It's been nearly 70 years since the film The Best Years Of Our Lives won seven Academy Awards, including one for Best Picture (1946). The story revolved around three returning WWII veterans and their difficulties adjusting to civilian life. While those veterans came back to the economic powerhouse that was the United States, today's returning soldiers from the Iraq and Afghanistan wars find a country with the same meager prospects that perhaps drove them to enlist in the first place.
Although the government has done it's best to shield civilians from seeing coffins returning or video of the wars, the returning soldiers do live amongst us. They are our sons and daughters, brothers, mothers, and neighbors.
Pianist Vijay Iyer and poet/MC Mike Ladd collaborated on a Holding It Down: The Veterans' Dreams Project a multimedia performance with music, video, and spoken word. The audio, recorded in studio, is presented here not as jazz music per se, but as accompaniment to the seemingly impossible entangled dreams of veterans. Like their two previous discs, In What Language (Pi Recordings, 2004) based on = people of color in airports post-9/11 and Still Life With Commentator (Savoy, 2007) a meditation on the 24-hour news culture, the pair shed light on topics mainstream media chooses to ignore. With the help of two poets' first-person accounts, Marine Maurice Decaul and Air Force drone pilot Lynn Hill, the project delivers the lives, fears, hopes, memories, and illusions and delusions of veterans of color.
The dreams spoken are so powerful, it is possible to ignore the music. Whether it is Ladd, Pamela Z, Guillermo E. Brown, Hill, or Decaul speaking, the stories of the nine different veterans presented over the 17 tracks, the accompaniment of assorted acoustic and electronic grooves serve the words rather than distract. Repeated spins of the disc and Liberty Ellman's bubble up around Decaul's words on "Tormented Star Of Morning" and Iyer's piano acts as requiem for Hill's "Dreams In Color" where she speaks "When I dream, I dream of normalcy, I dream the color of peace." The electronic bleeps and bits highlight the disconnect the veterans have with the reality of their homeland's normalcy.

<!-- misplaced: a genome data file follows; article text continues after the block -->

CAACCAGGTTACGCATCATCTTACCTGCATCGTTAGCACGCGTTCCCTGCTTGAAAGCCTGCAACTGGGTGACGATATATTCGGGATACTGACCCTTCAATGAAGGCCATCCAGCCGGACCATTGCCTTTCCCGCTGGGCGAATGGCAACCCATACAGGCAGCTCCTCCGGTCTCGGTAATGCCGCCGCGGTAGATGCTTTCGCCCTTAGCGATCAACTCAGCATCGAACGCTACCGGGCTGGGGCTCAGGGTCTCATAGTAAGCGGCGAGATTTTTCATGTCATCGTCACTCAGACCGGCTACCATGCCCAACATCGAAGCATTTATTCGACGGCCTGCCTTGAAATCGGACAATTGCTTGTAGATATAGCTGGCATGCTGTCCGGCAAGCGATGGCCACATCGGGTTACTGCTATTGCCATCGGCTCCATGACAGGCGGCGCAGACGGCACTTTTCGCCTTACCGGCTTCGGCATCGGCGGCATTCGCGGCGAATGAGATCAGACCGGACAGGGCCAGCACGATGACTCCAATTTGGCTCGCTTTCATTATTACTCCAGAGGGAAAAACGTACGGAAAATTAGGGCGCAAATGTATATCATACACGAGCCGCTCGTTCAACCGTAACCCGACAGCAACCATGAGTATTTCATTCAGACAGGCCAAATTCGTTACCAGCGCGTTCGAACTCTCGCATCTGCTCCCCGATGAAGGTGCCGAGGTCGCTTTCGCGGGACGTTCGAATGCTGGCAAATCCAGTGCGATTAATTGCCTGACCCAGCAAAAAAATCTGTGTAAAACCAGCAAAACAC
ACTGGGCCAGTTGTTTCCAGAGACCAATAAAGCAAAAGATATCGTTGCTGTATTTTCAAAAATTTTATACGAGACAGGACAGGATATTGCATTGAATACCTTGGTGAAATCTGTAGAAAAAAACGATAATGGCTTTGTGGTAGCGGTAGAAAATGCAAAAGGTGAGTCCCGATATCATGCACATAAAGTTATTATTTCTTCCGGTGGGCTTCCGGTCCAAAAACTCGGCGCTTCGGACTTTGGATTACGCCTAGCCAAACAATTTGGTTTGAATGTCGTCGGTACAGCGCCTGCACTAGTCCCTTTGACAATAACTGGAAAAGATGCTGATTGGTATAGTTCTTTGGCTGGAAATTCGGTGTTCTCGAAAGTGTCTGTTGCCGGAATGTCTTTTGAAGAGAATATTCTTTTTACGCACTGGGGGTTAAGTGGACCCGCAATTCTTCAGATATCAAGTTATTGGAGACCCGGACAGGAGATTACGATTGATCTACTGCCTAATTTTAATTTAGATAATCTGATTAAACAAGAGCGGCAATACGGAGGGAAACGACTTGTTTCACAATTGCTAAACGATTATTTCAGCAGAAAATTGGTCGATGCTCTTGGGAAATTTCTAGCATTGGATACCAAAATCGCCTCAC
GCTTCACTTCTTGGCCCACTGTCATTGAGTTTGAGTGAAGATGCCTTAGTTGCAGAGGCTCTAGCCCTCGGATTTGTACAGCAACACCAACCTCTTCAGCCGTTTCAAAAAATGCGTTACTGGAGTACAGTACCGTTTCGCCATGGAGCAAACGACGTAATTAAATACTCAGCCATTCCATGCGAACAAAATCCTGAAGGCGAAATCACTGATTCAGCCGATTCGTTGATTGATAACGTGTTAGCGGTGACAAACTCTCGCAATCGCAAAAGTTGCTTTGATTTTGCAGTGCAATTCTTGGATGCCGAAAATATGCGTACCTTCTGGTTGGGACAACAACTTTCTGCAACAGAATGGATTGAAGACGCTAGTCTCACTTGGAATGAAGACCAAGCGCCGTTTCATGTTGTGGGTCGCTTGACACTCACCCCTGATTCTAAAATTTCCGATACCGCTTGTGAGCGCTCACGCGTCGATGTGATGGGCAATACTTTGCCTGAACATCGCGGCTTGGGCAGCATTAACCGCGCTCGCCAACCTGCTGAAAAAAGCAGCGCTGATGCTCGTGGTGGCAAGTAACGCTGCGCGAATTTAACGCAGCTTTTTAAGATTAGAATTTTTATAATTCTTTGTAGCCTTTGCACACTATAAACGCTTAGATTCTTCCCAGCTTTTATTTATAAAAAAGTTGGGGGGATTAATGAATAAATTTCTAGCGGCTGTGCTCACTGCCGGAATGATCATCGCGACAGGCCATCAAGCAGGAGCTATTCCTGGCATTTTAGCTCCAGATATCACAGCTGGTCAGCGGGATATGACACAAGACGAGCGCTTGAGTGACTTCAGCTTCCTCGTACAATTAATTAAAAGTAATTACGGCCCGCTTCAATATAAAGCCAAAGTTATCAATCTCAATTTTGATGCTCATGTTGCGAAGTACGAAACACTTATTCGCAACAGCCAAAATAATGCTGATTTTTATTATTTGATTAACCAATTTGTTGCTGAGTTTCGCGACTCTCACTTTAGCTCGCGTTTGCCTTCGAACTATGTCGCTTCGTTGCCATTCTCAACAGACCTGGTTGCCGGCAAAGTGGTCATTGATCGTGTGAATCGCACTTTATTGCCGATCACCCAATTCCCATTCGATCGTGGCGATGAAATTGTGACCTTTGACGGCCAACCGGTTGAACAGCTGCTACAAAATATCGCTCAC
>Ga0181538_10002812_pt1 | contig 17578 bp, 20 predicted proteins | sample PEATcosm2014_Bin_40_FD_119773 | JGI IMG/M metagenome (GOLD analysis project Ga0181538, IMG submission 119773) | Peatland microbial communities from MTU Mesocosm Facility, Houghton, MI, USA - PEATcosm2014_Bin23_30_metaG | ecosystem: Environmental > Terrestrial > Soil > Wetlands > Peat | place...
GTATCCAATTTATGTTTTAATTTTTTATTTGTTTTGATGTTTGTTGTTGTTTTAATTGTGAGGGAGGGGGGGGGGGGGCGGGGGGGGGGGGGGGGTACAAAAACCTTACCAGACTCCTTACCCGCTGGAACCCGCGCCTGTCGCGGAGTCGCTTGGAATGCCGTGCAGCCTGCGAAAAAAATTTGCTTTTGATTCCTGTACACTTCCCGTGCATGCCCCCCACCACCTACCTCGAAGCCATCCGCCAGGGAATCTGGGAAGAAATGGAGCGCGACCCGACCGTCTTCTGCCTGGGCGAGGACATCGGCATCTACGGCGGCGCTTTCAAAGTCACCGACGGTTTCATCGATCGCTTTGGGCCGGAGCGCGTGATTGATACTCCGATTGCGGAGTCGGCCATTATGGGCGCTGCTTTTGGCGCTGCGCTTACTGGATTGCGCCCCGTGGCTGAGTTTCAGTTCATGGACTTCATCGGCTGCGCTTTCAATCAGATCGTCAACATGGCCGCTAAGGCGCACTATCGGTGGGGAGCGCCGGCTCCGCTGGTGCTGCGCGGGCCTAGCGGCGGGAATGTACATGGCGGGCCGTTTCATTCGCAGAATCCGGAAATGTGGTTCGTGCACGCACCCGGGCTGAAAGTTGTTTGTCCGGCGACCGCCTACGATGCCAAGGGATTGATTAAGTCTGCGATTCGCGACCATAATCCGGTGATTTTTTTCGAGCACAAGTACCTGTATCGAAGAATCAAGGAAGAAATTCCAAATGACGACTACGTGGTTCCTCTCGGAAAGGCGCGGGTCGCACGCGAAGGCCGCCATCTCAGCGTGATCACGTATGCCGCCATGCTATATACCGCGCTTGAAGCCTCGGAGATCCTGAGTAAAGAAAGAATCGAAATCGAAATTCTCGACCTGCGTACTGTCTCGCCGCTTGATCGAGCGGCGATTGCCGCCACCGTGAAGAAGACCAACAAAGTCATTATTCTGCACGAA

The recording doesn't call for understanding, as much as for empathy for our veterans.
Track Listing: Here (Mike, Cambridge); Derelict Poetry (Maurice, Brooklyn); Capacity
(Lynn, Bronx); Walking with the Duppy (Rashan, Queens); There is a Man
Slouching in the Stairway (Maurice); My Fire (Brad, Chester, NC); On
Patrol (Maurice, Brooklyn); Dream of an Ex-Ranger (William, Newton,
MA); Name (Lynn, Bronx); Costume (Mike, Cambridge);
Tormented Star of Morning (Maurice, Brooklyn); Patton (Calvin,
Massapequa, NY); Shush(Maurice, Brooklyn); REM Killer (Kirk,
Lexington, KY); Requiem for an Insomniac (Maurice, Brooklyn); Dreams
in Color (Lynn, Bronx); Mess Hall (Merrin, San Diego).
Personnel: Vijay Iyer: compositions, piano, Fender Rhodes piano, programming, live
electronics; Mike Ladd: lyrics, vocals, effects; Kassa Overall: drums;
Liberty Ellman: guitar; Guillermo E. Brown: vocals, effects; Okkyung
Lee: cello; Pamela Z: composition, vocals with live processing; Lynn
Hill; lyrics, vocals; Maurice Decaul: lyrics, vocals.
I met Erroll Garner at The Theatrical Grill in Cleveland a few hours before our family was to see him on stage at Severance Hall. That was 45 years ago and I was only 15! I spotted him nearby in a booth wearing a beautiful tux with a great white napkin draped over him! I was a little nervous as I approached him (he was eating shrimp cocktail) and said, Mr
I met Erroll Garner at The Theatrical Grill in Cleveland a few hours before our family was to see him on stage at Severance Hall. That was 45 years ago and I was only 15! I spotted him nearby in a booth wearing a beautiful tux with a great white napkin draped over him! I was a little nervous as I approached him (he was eating shrimp cocktail) and said, Mr. Garner, I love playing the piano... is there any advice you could give me?'' He hesitated, then looked back at me and said, Keep playin' and don't stop!'' That was great advice because at 60 years old, I'm still playin' and haven't stopped!